Five ways women can demand equal pay
Australian women are getting short-changed when it comes to their pay packets with the gap one of the widest in the OECD. Gender pay disparity is a violation of women's human rights and addressing it is crucial to promoting gender equality and social justice.
Now is the time for women to act and demand equal wages for equal work. Pay disparity between men and women perpetuates gender inequality, and addressing the gap can help to create a more equal society. It could also boost economic growth: equalising women's pay with men's would likely increase women's participation in the workforce and raise their earning power, contributing to overall economic growth.
So, what is the pay gap?
The gender wage gap is defined as the difference between the median earnings of men and women relative to median earnings of men. According to the most recent data from the Australian Bureau of Statistics, the median wage for a man working full time was $1390.00 in May 2021 and just $1042.00 for women. That represents a wages gap of around 25% between men and women. The gap between male and female wages in Australia is much wider than in many other OECD countries, including NZ, UK, Germany, Italy and France.
Here are five tips for women demanding pay parity from their employers. When employers pay less to women than men, they are sending the signal that women are less valuable than men in the workplace. This needs to be corrected.
1. Be confident and assert your rights
Women should feel comfortable demanding pay equality from their employers. It is a basic right to receive equal pay for equal work. So, practice speaking up and your employer will be compelled to listen. If you are prepared to walk out the door if you don't get equal pay, then let your boss know.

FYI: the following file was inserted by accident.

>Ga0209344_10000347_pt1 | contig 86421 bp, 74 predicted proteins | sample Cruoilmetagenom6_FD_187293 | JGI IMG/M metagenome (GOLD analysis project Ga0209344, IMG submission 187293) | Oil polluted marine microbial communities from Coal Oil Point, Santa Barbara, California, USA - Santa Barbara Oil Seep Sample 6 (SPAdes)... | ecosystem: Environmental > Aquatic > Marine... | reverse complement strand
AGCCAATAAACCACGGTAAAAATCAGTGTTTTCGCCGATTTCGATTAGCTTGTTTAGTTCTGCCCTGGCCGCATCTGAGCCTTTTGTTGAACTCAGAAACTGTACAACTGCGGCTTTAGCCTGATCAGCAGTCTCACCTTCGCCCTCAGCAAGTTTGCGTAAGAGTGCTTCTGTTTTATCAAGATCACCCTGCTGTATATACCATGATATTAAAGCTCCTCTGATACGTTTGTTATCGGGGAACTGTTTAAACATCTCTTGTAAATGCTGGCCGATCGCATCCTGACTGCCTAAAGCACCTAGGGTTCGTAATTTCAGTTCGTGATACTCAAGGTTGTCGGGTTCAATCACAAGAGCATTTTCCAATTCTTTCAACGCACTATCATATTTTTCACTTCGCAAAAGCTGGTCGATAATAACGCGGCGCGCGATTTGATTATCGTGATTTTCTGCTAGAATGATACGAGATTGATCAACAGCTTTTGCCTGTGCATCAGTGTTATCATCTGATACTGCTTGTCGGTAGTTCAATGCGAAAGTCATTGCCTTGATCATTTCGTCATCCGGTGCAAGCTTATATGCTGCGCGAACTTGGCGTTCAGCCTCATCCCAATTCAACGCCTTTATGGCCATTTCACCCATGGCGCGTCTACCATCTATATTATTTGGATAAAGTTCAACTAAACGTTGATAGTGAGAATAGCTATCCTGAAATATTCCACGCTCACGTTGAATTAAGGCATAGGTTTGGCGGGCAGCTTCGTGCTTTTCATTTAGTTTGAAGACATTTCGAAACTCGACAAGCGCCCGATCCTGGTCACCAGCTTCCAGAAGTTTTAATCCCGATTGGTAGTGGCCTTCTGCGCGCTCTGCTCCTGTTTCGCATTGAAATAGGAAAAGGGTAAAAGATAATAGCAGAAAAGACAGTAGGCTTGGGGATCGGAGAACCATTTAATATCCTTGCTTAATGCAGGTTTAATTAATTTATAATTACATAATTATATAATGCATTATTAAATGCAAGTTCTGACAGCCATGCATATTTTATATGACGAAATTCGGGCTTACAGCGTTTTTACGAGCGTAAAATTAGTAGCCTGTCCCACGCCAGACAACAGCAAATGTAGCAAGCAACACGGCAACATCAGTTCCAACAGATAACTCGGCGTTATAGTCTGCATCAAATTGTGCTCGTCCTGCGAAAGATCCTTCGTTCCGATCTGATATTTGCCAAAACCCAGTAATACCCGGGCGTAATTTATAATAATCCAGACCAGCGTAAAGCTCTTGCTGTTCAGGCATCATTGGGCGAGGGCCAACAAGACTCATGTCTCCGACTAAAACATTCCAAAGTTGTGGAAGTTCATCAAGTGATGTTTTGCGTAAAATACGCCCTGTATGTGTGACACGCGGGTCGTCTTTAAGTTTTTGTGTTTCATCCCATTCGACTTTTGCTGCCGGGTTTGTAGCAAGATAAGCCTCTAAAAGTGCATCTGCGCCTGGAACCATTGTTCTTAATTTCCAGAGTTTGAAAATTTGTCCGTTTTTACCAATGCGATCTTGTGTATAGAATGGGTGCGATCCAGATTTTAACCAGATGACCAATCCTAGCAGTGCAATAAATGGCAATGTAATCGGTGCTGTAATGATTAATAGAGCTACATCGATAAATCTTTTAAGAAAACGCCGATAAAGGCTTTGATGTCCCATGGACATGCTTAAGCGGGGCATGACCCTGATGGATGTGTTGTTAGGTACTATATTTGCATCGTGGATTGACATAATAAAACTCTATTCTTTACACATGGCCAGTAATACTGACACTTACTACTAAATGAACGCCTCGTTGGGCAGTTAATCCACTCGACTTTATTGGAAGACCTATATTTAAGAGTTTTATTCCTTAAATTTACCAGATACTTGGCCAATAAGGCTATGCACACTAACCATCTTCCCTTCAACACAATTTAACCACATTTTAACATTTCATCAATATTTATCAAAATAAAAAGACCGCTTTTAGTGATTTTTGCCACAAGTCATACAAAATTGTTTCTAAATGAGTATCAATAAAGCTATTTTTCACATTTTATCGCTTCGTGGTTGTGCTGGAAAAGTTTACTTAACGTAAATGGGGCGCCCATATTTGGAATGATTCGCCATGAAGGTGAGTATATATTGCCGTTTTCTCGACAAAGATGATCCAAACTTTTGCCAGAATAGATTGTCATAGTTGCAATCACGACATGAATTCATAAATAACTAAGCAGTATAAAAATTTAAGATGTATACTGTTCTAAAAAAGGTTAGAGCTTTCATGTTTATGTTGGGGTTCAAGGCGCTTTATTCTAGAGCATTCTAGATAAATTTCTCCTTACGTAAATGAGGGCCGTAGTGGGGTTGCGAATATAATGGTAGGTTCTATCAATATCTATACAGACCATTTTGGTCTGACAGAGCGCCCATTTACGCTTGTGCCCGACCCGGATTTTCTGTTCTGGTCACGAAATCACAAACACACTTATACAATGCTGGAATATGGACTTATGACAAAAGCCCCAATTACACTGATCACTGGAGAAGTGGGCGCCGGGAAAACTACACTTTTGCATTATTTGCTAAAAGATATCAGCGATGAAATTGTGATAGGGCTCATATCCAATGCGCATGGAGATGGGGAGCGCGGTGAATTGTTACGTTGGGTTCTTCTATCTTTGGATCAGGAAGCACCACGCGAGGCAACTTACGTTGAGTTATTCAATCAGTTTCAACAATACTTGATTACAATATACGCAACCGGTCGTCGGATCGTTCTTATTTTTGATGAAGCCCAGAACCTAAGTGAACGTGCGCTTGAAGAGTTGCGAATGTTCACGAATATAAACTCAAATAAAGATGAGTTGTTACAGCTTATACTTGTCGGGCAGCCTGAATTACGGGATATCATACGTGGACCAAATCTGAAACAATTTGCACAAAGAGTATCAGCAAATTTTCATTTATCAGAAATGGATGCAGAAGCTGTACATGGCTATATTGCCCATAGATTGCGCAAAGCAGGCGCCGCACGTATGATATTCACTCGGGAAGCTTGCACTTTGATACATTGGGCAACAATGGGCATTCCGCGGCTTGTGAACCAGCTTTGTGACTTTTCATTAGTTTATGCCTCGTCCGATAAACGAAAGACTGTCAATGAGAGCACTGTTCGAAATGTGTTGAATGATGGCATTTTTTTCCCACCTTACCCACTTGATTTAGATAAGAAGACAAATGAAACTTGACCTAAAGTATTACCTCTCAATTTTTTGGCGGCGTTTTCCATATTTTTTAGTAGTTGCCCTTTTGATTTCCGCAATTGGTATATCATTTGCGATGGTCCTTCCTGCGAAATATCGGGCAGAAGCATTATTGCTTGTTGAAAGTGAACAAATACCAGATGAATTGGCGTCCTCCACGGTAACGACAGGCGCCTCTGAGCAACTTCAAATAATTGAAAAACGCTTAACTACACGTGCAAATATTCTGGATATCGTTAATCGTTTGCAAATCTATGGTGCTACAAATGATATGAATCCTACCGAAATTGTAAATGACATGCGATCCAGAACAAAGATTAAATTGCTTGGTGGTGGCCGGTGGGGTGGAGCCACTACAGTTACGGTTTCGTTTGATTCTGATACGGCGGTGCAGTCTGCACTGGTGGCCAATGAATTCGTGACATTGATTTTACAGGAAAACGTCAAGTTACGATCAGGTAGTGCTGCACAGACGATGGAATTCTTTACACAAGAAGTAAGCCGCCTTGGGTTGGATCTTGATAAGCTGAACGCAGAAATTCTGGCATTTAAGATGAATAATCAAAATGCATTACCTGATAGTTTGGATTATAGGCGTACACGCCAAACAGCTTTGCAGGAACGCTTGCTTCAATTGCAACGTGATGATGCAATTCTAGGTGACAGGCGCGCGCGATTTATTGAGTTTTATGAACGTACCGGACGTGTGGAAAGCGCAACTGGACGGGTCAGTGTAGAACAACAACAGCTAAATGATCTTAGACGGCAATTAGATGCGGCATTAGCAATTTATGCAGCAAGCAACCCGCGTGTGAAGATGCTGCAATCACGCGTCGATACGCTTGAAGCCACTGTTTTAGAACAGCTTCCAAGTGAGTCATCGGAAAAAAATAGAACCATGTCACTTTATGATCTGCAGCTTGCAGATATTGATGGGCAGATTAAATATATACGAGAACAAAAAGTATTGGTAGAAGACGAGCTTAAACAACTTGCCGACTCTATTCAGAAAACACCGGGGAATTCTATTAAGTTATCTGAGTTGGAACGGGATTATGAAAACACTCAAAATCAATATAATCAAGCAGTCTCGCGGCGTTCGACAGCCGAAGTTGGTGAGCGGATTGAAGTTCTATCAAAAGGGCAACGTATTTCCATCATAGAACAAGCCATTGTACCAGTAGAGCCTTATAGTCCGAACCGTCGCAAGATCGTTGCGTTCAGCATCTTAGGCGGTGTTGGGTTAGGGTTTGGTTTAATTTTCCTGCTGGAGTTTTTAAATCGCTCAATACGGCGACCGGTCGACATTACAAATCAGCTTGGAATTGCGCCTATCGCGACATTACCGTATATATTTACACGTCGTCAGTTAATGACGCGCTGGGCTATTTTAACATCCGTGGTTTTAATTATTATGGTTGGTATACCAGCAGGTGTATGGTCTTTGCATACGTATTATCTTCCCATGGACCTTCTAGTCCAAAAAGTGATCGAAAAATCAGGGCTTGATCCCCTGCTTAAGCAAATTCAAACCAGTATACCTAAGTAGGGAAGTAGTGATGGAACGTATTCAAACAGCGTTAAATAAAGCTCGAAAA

Women have been silent for too long and it is only by demanding gender pay parity that it will be achieved; the chances of getting what you ask for are even greater in this tight jobs market, where employers are having a lot of problems filling vacancies.
2. Demand pay transparency
It's a long-held tradition not to discuss your pay packet with other workers - but the time for secrecy has passed. Pay transparency is gaining momentum in countries to overcome the gender wage gap as it reveals what everyone earns for the job they do; inequalities are easily exposed.
Pay transparency measures are viewed as particularly important for addressing the traits that can't be attributed to observable individual worker characteristics like skill levels and education.
3. Outline your value to your employer
You need to show your employer that you are adding value to the organisation.
To back your request for gender pay equality, you should research comparable salaries being paid for similar roles in the jobs market. Speak to a recruitment consultant and gather data. If you're paid much less than the market, which includes men's salaries, that's not fair practice and it could point to a gender wages gap. That's powerful evidence to present to your employer when asking for a pay rise and demanding pay equality.
4. Ask for a wage audit
There is some good news in that large employers are compelled to conduct wage audits.
Under federal law, the Workplace Gender Equality Act 2012, large employers (non-public sector employers with 100 or more employees in their corporate structure) and registered higher education providers have to report to the Workplace Gender Equality Agency (WGEA) annually on a set of gender equality indicators.
However, this law doesn't extend to smaller employers. So, if your employer does not conduct a wage audit, ask your HR department to conduct one.
The more pressure women apply to their employers to conduct a wages audit, the more likely they will do so. A gender pay audit and pay equity action plan are key features of best practice talent management and upholding fairness in the workplace.
5. Keep on demanding pay equality
Given the gender pay gap is so wide, and women make up around 50% of the workforce, it would hurt employers' bottom lines to equalise pay packets. So they may not want to narrow the wages gap just yet. The gap has been around for a long time and it reflects long-held biases in workplace cultures and recruitment practices.
If you don't get pay equality this time, ask in six months' time; it is only by asserting your rights for equal work, equal pay that the gender wages gap will close.
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